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. Last Updated: 07/27/2016

Oil Prices Fuel Interest in Arctic

ST. PETERSBURG — The Far North is an inhospitable sheet of ice and snow. But to energy companies hungry for new supplies, the lure of profits has started to make the region inviting.

With huge reserves of oil and natural gas beneath frigid seas, the Russian Arctic is one of the last untapped treasure-troves of fuel. And the rising price of fuel has made the industry more confident that the risk and expense of getting it are justified, for domestic needs and for export.

The country's energy resources have, in fact, enhanced its economic power in just the last few months, as fuel prices have soared in the West and raised the prospect of shortages this winter. The Organization of Petroleum Exporting Countries recently asked Russia to consider becoming a member — the Russians declined — and the European Union began talks on sharply increasing its imports of Russian natural gas and oil.

Domestic oil companies in particular are hoping the Arctic becomes their next Siberia, the main source of the country's combustible fuel for the last 30 years. By some measures, nearly half of Siberia's oil reserves have been exhausted.

"The Russian North has great potential to compensate for the drop in production in older wells in Siberia," said Vagit Alekperov, president of Lukoil Holdings, the nation's largest petroleum company.

Lukoil has aligned with Gazprom, the natural gas monopoly, and Conoco, a U.S. oil company, to tap the Russian Arctic. It is estimated that these companies, along with others, will invest more than $20 billion in the next decade to extract its oil and gas.

Lukoil says it plans to spend at least $5 billion to develop the Timan-Pechora region in the Komi Republic — and the neighboring Nenets autonomous region. But that is not a lot of money considering Timan-Pechora has one of the largest known reserves of oil, estimated at about 126 billion barrels, enough to supply the world for more than four years. At the price of $32 a barrel, that oil would be worth $4.032 trillion.

Some early efforts to exploit the region's resources failed and energy companies have only recently reevaluated the economics of returning.

A major reason is that oil prices have tripled in the last 18 months to their highest level since the Persian Gulf War, and natural gas prices have doubled in less than a year to record highs.

Developing the Russian Arctic's energy resources, however, will require many more billions of dollars than has been committed.

"The whole Arctic shelf is a vast province of giant oil and gas fields, but there is not enough money to develop all of it," said Igor Gramberg, director of the Institute of Oceanology and Mineral Resources in St. Petersburg.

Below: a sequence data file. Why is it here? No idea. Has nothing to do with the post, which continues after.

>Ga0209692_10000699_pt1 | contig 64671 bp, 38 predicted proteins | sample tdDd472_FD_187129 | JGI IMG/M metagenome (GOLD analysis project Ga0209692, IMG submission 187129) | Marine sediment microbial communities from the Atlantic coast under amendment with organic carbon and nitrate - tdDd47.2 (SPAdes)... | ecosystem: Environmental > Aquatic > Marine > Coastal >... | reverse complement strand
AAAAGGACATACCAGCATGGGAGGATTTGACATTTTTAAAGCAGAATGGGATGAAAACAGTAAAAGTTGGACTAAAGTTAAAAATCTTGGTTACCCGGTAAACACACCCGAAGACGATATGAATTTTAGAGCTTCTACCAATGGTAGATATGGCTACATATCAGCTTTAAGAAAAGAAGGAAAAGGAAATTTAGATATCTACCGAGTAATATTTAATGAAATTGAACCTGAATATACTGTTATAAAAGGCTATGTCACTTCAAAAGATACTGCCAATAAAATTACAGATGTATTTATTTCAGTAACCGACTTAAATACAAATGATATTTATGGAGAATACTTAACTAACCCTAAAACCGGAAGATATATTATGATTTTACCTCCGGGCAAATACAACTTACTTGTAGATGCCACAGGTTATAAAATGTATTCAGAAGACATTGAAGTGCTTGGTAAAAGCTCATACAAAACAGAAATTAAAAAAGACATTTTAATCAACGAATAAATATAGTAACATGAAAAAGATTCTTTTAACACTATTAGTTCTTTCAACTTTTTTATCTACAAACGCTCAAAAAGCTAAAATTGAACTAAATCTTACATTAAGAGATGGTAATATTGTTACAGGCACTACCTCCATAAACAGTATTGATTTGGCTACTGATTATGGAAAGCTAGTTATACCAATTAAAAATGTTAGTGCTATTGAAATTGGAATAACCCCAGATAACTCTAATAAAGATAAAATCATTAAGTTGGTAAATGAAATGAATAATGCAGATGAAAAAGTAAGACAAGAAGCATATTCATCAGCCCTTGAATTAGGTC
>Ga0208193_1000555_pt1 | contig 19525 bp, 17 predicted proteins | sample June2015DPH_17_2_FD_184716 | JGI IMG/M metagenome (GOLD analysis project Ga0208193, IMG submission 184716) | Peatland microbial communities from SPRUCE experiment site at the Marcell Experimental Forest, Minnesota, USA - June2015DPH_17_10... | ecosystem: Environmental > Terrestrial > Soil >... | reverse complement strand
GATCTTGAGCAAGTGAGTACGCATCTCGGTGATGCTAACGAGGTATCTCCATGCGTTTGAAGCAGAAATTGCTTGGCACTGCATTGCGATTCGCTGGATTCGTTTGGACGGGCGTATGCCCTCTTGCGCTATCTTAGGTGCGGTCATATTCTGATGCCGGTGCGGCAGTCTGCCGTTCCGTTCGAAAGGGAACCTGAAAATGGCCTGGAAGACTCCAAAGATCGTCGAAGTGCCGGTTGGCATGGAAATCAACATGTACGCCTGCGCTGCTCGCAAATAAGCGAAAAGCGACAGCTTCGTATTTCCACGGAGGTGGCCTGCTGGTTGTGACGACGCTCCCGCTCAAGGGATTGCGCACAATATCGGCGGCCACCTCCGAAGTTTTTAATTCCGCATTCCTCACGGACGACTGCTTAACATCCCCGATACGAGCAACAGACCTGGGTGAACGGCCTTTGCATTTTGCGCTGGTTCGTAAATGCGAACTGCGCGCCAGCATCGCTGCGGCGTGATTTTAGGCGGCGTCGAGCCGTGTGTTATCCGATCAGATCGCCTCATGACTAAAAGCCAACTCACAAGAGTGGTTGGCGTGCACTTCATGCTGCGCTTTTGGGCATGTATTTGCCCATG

Foreigners have been reluctant to invest, largely because of Russia's unstable history, shifting tax laws and reputation for violating contracts and reneging on debts.

Conoco, which has operated in Russia for nearly a decade, has one modest operation, a joint venture with Lukoil in Timan-Pechora known as the Polar Lights Co., which produces about 13 million barrels of oil a year.

"We've managed to eke out a small profit," said John Capps, president of Conoco Russia, "but it has consumed more management and legal time just trying to protect our rights than it should."

The Timan-Pechora region is already known for a notable failure — a consortium that included Texaco, Exxon, Amoco and a state-owned oil producer, Rosneft. Licensed in 1991, it collapsed after failing to convince investors it was offering a profitable opportunity.

Mindful of such risks, Conoco and Lukoil have agreed to develop another oil field — known as the Northern Territory — in Timan-Pechora that holds about 1 billion barrels. But Conoco is insisting on a production sharing arrangement that will give it 40 percent of the field's output.

Aside from the cost of drilling in the Arctic, delivering gas and oil to market is perhaps the greatest challenge in a region that is almost always frozen.

Lukoil has just completed a $40 million oil terminal on the Pechora Sea, which will handle about 18 million barrels a year, with plans to triple that soon. The company has also spent the last two years creating an Arctic tanker fleet. Lukoil and other Russian companies are also planning a pipeline that will send oil south to the Gulf of Finland near St. Petersburg.

Moscow seems to be placing at least equal emphasis on developing the Arctic's deposits of gas. The importance of gas was a theme sounded by President Vladimir Putin during a visit last spring to the port of Murmansk on the Barents Sea. "Nearly all our future supplies of natural gas lie under the seabed," he said.